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Nigeria restricts ATM withdrawals to $45 per day in push to digital currency

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Nigeria will soon begin restricting ATM withdrawals to just $45 per day as part of a push to move the country toward a cashless economy

The policy – which will also apply to banks and cashback from purchases – follows the launch of the West African nation’s newly designed currency notes to control the money supply.

FILE: Customers use automatic teller machines (ATM) at a branch of United Bank of Africa Plc (UBA) in Lagos, Nigeria, on Tuesday, Nov. 22, 2022. 

FILE: Customers use automatic teller machines (ATM) at a branch of United Bank of Africa Plc (UBA) in Lagos, Nigeria, on Tuesday, Nov. 22, 2022. 
(Benson Ibeabuchi/Bloomberg via Getty Images)

The Central Bank of Nigeria limited weekly over-the-counter cash withdrawals to 100,000 naira ($225) for individuals and 500,000 naira ($1,124) for corporations, with a processing fee required to access more. 

When the policy takes effect in January, ATMs will no longer dispense Nigeria’s high denominations of 1,000 naira ($2.25) and 500 naira ($1.10) while withdrawals from ATMs and point-of-sale terminals also will be limited to 20,000 naira ($45) daily.

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Haruna Mustafa, the bank’s director of banking supervision, said cash withdrawals may be permitted in “compelling circumstances, not exceeding once a month.” 

Policymakers say the withdrawal limits and recent monetary initiatives from the central bank would bring more people into the banking system and curb currency hoarding, illicit flows, and inflation.

FILE: Godwin Emefiele, left, chairman of the Central Bank of Nigeria (CBN), attends the presentation of new banknotes after Nigerian President Mohammed Buhari, right, unveils newly designed banknotes due to counterfeiting and increasing security problems on Nov. 23, 2022, in Abuja, Nigeria.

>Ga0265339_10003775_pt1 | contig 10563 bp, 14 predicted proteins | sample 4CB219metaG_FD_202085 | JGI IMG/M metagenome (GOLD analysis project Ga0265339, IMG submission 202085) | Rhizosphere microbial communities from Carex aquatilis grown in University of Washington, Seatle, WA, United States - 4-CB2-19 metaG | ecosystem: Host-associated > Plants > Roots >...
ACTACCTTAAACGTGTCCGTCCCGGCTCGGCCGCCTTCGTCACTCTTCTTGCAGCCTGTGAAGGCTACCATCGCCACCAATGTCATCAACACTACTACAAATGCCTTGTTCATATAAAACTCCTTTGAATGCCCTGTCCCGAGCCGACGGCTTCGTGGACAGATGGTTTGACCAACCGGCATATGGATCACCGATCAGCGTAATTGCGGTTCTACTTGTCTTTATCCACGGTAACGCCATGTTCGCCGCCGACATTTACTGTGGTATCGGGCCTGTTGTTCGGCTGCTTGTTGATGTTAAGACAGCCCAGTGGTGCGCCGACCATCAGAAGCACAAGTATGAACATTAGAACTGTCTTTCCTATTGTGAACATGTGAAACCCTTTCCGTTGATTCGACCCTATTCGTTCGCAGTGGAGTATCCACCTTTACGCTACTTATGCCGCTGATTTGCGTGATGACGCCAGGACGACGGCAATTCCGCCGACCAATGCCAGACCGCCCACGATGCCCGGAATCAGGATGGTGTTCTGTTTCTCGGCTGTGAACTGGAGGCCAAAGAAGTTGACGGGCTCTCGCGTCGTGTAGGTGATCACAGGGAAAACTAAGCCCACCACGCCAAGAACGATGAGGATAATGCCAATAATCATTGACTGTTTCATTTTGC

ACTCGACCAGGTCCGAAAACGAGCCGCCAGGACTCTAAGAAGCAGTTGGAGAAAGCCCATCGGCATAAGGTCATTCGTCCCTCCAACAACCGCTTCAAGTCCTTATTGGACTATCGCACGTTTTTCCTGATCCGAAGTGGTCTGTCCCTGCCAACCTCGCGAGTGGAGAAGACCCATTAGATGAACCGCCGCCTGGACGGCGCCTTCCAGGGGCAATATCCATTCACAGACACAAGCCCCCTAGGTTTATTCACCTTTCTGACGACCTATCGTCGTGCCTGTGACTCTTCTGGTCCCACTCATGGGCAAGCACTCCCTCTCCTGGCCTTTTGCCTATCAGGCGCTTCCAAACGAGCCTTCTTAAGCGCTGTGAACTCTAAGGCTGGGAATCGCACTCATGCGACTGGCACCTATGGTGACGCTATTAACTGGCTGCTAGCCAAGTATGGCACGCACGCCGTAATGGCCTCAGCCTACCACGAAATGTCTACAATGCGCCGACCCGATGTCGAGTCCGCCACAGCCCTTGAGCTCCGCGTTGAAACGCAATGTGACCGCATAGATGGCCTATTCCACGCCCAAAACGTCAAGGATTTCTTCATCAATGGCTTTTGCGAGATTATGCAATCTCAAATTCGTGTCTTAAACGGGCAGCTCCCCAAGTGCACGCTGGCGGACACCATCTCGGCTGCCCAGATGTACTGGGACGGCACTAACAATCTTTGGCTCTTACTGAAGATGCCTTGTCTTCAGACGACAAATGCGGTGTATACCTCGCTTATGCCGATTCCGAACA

FILE: Godwin Emefiele, left, chairman of the Central Bank of Nigeria (CBN), attends the presentation of new banknotes after Nigerian President Mohammed Buhari, right, unveils newly designed banknotes due to counterfeiting and increasing security problems on Nov. 23, 2022, in Abuja, Nigeria.
(Nigerian Presidency/Anadolu Agency via Getty Images)

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But other analysts worry that the initiative could hurt daily transactions that people and businesses make, given the unreliability of digital payments in Nigeria.

Nigeria’s economy heavily depends on the “informal sector” – activities outside the legal framework and government regulation such as farming, street and market trade, and public transport. In this sector, where most Nigerians work, cash is usually preferred for transactions because many lack bank accounts.

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Only 45% of adults in Nigeria have accounts with regulated financial institutions, according to the World Bank. In the absence of bank accounts, point-of-sale terminals have emerged as one of the fastest-growing areas of financial inclusion in the country.

The Associated Press contributed to this report. 

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